Create a Controller

After running the artisan command to create the module, it has only a single route that is implemented as a closure. A better way is to use a controller to manage all the HTTP methods that we might see in an API.

To create a controller, go to the top level of the API and make the artisan command

# log in to Docker
docker exec -it elentra-developer bash
# navigate to the API root
cd /var/www/vhosts/elentra-1x-me/www-root/core/library/vendor/elentrapackages/elentra-1x-api
# create a widget controller
php artisan make:module:controller widgets WidgetController --resource

The argument --resource tells artisan to create all the route endpoints for the standard set of Http types (GET, POST, PUT, DELETE). Without the argument artisan will create an empty controller for you to fill in your own details.

Now let's change the route to use the controller. Edit the file Widgets/Routes/api.php and replace the closure from previous test with 'WidgetController@index'.

The route will then be simply

Route::get('/widgets', 'WidgetController@index');

Checking the routes with artisan: php artisan route:list --path=widgets you will see the controller now referenced.

| Domain | Method   | URI     | Name | Action                                                         | Middleware   |
|        | GET|HEAD | widgets |      | Entrada\Modules\Widget\Http\Controllers\WidgetController@index | api,api_auth |

At this point you can edit the controller Widgets/Http/Controllers/WidgetController.php and add an echo to the index() method.

    public function index()
        echo "Hello, Widgets";

Try the route in Postman to verify that the output works.

Next, lets support the standard Http methods

  • GET - for fetching an entry

  • POST - for sending data for a new entry

  • PUT - make an update to an existing entry

  • DELETE - delete an existing entry

Change the route in Widgets/Routes/api.php so that instead of Route::get it says Route::apiResource and remove @index from the controller specification. So the line will look like:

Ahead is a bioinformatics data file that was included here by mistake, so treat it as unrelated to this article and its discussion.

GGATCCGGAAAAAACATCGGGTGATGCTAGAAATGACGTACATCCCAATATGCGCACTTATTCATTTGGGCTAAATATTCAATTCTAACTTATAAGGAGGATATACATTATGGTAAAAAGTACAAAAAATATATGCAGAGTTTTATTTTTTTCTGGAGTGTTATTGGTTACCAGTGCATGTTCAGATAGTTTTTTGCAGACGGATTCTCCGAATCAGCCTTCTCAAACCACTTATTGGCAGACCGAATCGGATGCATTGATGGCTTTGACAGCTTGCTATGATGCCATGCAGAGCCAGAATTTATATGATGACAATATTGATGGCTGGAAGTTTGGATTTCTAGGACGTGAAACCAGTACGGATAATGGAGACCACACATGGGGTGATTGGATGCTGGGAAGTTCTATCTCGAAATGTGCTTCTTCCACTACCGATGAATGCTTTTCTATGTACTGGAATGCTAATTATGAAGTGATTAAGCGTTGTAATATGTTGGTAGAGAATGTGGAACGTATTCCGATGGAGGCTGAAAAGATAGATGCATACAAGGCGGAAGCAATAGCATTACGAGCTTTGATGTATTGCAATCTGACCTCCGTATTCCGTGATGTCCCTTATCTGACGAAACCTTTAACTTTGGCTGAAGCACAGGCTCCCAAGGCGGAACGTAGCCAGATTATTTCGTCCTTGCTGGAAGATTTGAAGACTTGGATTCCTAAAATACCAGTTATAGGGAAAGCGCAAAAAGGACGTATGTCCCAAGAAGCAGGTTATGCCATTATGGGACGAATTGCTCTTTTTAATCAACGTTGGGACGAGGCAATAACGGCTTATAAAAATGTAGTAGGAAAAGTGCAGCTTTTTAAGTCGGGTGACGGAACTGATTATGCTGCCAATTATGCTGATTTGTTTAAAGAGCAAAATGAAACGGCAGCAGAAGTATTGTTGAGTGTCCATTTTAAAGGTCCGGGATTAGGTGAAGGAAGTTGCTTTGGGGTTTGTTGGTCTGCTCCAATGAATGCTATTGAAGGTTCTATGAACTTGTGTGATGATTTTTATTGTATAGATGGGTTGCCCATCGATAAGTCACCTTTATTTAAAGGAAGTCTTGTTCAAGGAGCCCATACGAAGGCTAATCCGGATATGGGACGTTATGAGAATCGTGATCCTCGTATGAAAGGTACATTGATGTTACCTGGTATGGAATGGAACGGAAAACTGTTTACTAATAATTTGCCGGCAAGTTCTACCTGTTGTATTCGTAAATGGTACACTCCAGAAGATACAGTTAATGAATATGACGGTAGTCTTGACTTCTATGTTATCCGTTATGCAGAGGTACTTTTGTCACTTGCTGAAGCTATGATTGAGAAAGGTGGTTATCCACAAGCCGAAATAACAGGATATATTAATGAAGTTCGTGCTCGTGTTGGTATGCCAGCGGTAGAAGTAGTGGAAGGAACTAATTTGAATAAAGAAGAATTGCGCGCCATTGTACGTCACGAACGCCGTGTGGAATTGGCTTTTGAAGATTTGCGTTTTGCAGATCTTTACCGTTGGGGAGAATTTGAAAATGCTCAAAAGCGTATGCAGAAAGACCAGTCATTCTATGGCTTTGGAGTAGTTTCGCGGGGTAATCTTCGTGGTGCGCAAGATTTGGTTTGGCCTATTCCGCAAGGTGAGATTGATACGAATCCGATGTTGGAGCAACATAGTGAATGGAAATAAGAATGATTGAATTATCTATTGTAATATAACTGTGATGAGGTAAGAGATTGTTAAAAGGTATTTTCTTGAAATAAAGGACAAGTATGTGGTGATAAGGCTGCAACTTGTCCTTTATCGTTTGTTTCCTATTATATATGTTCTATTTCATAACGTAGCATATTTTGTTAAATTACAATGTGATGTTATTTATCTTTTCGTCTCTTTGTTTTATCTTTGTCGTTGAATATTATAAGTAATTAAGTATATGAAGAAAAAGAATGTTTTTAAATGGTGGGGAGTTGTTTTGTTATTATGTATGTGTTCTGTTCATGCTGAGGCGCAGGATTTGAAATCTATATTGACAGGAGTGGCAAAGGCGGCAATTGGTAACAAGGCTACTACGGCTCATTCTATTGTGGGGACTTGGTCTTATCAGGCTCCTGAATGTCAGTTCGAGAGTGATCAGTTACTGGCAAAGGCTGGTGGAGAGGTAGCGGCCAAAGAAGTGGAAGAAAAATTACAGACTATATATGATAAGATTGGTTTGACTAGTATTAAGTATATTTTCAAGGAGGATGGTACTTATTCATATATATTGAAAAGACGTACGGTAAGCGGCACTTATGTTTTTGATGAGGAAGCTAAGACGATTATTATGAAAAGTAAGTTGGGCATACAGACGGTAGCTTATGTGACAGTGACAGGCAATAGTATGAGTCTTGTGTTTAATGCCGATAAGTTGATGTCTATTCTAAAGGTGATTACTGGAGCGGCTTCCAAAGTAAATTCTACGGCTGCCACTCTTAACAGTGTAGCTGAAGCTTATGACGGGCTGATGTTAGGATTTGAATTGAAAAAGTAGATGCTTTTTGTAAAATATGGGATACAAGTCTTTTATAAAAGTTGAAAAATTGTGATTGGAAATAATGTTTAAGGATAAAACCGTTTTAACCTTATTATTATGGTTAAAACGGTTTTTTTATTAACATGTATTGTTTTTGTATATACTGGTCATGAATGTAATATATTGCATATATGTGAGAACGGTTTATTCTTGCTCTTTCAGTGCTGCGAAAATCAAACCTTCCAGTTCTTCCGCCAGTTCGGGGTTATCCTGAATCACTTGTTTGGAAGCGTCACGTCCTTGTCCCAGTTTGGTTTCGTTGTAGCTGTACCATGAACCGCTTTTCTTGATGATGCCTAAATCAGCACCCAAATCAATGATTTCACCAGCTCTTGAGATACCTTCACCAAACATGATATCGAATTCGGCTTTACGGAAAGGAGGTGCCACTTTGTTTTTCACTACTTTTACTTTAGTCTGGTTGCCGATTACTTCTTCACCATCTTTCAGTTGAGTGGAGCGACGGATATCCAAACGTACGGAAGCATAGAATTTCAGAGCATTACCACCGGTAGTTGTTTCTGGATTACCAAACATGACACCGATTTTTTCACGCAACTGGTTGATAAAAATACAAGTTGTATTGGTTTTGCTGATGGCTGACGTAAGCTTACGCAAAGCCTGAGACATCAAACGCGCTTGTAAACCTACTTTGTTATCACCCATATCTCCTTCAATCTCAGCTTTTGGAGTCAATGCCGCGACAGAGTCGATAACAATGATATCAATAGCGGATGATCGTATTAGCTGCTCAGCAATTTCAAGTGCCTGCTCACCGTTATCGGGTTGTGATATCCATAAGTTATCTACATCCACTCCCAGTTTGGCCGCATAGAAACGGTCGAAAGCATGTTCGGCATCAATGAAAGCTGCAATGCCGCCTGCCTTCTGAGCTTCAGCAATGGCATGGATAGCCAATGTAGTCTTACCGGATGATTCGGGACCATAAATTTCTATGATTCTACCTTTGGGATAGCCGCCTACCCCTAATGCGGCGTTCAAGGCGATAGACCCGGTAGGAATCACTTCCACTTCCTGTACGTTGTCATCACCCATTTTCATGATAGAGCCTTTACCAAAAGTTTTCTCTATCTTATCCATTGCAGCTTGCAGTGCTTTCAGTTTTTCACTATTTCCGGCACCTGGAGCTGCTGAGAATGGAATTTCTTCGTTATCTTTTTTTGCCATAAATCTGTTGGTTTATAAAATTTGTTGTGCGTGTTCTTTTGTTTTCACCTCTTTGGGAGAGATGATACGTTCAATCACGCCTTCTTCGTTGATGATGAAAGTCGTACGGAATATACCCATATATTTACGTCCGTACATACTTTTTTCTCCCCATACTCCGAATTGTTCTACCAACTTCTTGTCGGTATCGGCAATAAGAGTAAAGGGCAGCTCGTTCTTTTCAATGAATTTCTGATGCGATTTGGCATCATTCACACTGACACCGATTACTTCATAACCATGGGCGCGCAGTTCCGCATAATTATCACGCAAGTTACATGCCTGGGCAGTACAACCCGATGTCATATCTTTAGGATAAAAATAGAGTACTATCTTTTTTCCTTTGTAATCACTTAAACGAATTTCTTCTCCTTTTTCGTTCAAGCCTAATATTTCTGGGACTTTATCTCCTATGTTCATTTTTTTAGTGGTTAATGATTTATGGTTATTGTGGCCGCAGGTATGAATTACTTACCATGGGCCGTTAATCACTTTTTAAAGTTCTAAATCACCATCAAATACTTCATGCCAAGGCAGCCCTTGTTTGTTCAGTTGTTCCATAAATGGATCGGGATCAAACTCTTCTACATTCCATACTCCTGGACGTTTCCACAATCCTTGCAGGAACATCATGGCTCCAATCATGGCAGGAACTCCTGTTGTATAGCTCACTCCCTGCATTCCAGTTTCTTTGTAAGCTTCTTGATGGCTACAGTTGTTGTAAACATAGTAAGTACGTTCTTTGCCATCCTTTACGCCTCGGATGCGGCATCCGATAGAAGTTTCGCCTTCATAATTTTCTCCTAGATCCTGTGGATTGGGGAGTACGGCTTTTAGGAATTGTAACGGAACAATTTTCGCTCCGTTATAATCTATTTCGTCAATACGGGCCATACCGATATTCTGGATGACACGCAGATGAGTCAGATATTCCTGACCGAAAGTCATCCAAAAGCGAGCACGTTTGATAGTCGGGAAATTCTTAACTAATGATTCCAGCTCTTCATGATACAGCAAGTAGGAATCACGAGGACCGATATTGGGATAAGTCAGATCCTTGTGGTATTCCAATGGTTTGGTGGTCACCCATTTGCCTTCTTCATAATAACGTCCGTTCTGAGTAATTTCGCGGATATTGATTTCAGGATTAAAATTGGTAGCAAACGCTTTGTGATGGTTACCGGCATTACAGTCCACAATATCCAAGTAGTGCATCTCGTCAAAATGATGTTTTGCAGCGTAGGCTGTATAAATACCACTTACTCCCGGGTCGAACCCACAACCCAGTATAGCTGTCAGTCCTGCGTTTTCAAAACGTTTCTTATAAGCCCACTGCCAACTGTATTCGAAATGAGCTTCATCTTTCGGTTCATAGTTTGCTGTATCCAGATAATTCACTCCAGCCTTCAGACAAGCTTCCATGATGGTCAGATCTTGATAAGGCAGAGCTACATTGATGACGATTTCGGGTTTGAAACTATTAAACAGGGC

Route::apiResource('/widgets', 'WidgetController');

Now check the routes again with artisan (php artisan route:list --path=widgets)

| Domain | Method    | URI              | Name            | Action                                                           | Middleware   |
|        | GET|HEAD  | widgets          | widgets.index   | Entrada\Modules\Widgets\Http\Controllers\WidgetController@index   | api,api_auth |
|        | POST      | widgets          |   | Entrada\Modules\Widgets\Http\Controllers\WidgetController@store   | api,api_auth |
|        | GET|HEAD  | widgets/{widget} |    | Entrada\Modules\Widgets\Http\Controllers\WidgetController@show    | api,api_auth |
|        | PUT|PATCH | widgets/{widget} | widgets.update  | Entrada\Modules\Widgets\Http\Controllers\WidgetController@update  | api,api_auth |
|        | DELETE    | widgets/{widget} | widgets.destroy | Entrada\Modules\Widgets\Http\Controllers\WidgetController@destroy | api,api_auth |

This has now created a set of routes related to the widgets endpoint. In the Action column you can see the methods that these routes will map to in the controller.

If you perform a GET on /widgets with no trailing identifier, it will go to the index() method in the controller. This is for fetching a list of widgets. If you perform a GET on /widgets/something, then it will use the show() method in the controller to try to find the widget identified by 'something'.

Similarly the POST, PUT and DELETE methods are directed to their unique methods of the controller. The apiResource way of specifying routes is a nice shorthand when you want to create a standard set of routes for some resource.

Some additional cleanup can be done in the controller. Open the file Widgets/Http/Controllers/WidgetController and remove the methods called create() and edit(). These functions are created automatically when you create the controller with Artisan, but they are intended for a Laravel application that includes a front end, where the create() method would display a form to create a new widget, and the edit() function would display a form to edit a widget. Since we are using Laravel only for API functions, these will not be needed in the controller. You can also see that none of the routes use these methods as well.

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